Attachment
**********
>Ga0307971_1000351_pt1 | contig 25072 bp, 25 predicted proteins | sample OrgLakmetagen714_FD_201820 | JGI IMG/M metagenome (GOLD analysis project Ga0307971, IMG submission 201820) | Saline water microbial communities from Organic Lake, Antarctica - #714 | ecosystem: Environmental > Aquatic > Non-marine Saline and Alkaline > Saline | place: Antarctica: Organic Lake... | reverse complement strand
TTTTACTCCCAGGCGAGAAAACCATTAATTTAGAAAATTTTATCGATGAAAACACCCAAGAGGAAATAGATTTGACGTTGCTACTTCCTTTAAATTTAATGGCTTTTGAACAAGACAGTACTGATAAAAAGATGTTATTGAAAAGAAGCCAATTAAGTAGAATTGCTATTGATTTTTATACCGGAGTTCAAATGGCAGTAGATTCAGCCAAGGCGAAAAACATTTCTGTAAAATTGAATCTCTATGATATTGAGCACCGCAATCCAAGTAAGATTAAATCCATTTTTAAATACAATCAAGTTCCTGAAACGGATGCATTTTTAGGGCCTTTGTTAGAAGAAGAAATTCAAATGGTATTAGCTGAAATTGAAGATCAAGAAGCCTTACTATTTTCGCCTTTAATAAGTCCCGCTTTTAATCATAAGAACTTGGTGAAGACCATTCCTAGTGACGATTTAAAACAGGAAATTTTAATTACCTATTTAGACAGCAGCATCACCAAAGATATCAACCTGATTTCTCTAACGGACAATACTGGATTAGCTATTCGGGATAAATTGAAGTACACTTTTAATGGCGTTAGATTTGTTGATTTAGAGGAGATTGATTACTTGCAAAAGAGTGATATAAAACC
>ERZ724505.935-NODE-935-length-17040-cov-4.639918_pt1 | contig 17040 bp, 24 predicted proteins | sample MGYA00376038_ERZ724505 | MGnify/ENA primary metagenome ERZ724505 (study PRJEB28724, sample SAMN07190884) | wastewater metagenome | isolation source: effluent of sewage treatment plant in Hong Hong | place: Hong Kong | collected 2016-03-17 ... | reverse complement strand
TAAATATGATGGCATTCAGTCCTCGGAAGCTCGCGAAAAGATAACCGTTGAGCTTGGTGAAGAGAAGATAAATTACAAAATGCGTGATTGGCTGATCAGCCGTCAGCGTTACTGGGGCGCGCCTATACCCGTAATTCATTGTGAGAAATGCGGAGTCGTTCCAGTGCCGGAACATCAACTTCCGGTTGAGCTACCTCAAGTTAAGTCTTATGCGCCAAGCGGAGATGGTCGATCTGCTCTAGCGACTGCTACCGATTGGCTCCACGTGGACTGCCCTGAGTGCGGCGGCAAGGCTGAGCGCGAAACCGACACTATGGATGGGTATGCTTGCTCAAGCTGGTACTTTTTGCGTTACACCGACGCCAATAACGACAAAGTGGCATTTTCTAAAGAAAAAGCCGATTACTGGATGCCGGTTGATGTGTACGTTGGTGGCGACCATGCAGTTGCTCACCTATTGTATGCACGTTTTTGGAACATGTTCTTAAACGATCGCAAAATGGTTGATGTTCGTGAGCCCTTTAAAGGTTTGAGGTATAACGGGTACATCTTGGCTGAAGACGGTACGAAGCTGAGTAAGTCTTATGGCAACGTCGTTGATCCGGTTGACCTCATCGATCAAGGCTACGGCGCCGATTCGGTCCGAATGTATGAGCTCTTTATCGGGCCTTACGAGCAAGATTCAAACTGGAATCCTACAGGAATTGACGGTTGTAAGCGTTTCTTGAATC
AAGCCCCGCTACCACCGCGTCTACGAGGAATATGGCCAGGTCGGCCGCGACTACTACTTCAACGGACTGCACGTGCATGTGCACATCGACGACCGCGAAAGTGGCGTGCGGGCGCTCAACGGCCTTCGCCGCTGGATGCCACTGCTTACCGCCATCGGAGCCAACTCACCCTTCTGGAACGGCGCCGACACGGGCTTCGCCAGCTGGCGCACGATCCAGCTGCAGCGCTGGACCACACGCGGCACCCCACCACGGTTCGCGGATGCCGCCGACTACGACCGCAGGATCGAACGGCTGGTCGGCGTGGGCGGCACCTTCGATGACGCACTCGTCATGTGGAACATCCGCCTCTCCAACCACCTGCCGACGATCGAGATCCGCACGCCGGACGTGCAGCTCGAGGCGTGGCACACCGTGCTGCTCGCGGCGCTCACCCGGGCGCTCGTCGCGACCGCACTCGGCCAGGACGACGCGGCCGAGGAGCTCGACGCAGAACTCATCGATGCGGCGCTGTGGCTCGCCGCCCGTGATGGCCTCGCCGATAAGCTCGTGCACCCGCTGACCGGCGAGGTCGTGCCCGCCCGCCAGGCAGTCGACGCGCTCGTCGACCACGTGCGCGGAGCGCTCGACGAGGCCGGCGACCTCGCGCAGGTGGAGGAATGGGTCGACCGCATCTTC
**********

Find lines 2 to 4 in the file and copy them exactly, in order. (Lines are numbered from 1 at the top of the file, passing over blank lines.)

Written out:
TTTTACTCCCAGGCGAGAAAACCATTAATTTAGAAAATTTTATCGATGAAAACACCCAAGAGGAAATAGATTTGACGTTGCTACTTCCTTTAAATTTAATGGCTTTTGAACAAGACAGTACTGATAAAAAGATGTTATTGAAAAGAAGCCAATTAAGTAGAATTGCTATTGATTTTTATACCGGAGTTCAAATGGCAGTAGATTCAGCCAAGGCGAAAAACATTTCTGTAAAATTGAATCTCTATGATATTGAGCACCGCAATCCAAGTAAGATTAAATCCATTTTTAAATACAATCAAGTTCCTGAAACGGATGCATTTTTAGGGCCTTTGTTAGAAGAAGAAATTCAAATGGTATTAGCTGAAATTGAAGATCAAGAAGCCTTACTATTTTCGCCTTTAATAAGTCCCGCTTTTAATCATAAGAACTTGGTGAAGACCATTCCTAGTGACGATTTAAAACAGGAAATTTTAATTACCTATTTAGACAGCAGCATCACCAAAGATATCAACCTGATTTCTCTAACGGACAATACTGGATTAGCTATTCGGGATAAATTGAAGTACACTTTTAATGGCGTTAGATTTGTTGATTTAGAGGAGATTGATTACTTGCAAAAGAGTGATATAAAACC
>ERZ724505.935-NODE-935-length-17040-cov-4.639918_pt1 | contig 17040 bp, 24 predicted proteins | sample MGYA00376038_ERZ724505 | MGnify/ENA primary metagenome ERZ724505 (study PRJEB28724, sample SAMN07190884) | wastewater metagenome | isolation source: effluent of sewage treatment plant in Hong Hong | place: Hong Kong | collected 2016-03-17 ... | reverse complement strand
TAAATATGATGGCATTCAGTCCTCGGAAGCTCGCGAAAAGATAACCGTTGAGCTTGGTGAAGAGAAGATAAATTACAAAATGCGTGATTGGCTGATCAGCCGTCAGCGTTACTGGGGCGCGCCTATACCCGTAATTCATTGTGAGAAATGCGGAGTCGTTCCAGTGCCGGAACATCAACTTCCGGTTGAGCTACCTCAAGTTAAGTCTTATGCGCCAAGCGGAGATGGTCGATCTGCTCTAGCGACTGCTACCGATTGGCTCCACGTGGACTGCCCTGAGTGCGGCGGCAAGGCTGAGCGCGAAACCGACACTATGGATGGGTATGCTTGCTCAAGCTGGTACTTTTTGCGTTACACCGACGCCAATAACGACAAAGTGGCATTTTCTAAAGAAAAAGCCGATTACTGGATGCCGGTTGATGTGTACGTTGGTGGCGACCATGCAGTTGCTCACCTATTGTATGCACGTTTTTGGAACATGTTCTTAAACGATCGCAAAATGGTTGATGTTCGTGAGCCCTTTAAAGGTTTGAGGTATAACGGGTACATCTTGGCTGAAGACGGTACGAAGCTGAGTAAGTCTTATGGCAACGTCGTTGATCCGGTTGACCTCATCGATCAAGGCTACGGCGCCGATTCGGTCCGAATGTATGAGCTCTTTATCGGGCCTTACGAGCAAGATTCAAACTGGAATCCTACAGGAATTGACGGTTGTAAGCGTTTCTTGAATC